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Metabolic Components of Energy Expenditure in Growing Beef Cattle - Review -

  • Caton, J.S. (Department of Animal and Range Sciences, North Dakota State University) ;
  • Bauer, M.L. (Department of Animal and Range Sciences, North Dakota State University) ;
  • Hidari, H. (Obibiro University of Agriculture and Veterinary Medicine)
  • Published : 2000.05.01

Abstract

A large portion of total energy expenditure associated with ruminant livestock production goes towards maintenance. Approximately 55% of whole body energy use is consumed by visceral tissues (including internal organs) with the majority of this going to the liver and gastrointestinal tract. Muscle and adipose tissues consume about 27% of total body energy expenditure. Metabolic components within the viscera responsible for the majority of energy consumption include ion transport, protein turnover, substrate cycling, and urea synthesis (liver). Within muscle tissue of growing animals ion transport and protein turnover account for most of the energy expenditure. Protein synthesis consumes approximately 23% of whole body energy use and visceral tissues account for proportionally more of whole body protein synthesis than skeletal muscle. Research efforts focused on improving energetic efficiency of the tissues and metabolic mechanisms responsible for the majority of whole animal energy expenditure should provide information leading to more efficient production of an edible product.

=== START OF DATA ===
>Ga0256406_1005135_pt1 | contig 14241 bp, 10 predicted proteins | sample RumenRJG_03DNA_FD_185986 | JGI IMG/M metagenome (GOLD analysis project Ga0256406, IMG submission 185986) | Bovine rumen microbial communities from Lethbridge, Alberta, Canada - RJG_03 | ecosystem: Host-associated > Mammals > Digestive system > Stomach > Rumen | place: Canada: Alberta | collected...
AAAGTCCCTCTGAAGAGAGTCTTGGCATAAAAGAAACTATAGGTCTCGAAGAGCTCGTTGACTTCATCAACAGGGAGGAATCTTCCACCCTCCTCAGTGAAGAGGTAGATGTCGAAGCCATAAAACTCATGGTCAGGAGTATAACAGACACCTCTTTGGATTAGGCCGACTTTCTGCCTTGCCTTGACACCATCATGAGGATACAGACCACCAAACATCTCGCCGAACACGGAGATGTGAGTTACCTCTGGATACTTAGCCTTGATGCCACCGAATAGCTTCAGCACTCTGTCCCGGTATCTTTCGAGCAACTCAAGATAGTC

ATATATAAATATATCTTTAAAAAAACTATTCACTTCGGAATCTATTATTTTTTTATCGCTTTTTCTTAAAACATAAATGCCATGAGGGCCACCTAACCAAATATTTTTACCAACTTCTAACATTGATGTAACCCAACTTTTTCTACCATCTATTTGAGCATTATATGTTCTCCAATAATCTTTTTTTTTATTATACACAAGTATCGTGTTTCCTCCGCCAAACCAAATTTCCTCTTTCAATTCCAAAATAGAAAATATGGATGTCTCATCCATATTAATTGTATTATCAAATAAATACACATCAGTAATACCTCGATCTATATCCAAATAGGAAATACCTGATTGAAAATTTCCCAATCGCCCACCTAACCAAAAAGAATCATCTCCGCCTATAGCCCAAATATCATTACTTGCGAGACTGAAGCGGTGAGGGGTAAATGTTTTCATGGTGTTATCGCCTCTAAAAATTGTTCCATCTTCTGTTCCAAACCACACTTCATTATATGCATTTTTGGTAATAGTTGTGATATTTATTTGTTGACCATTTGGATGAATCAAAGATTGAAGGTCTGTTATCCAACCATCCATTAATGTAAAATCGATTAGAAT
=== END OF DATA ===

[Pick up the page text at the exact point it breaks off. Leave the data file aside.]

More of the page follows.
Keywords

Energy;Cattle;Visceral Tissues;Metabolism;Production

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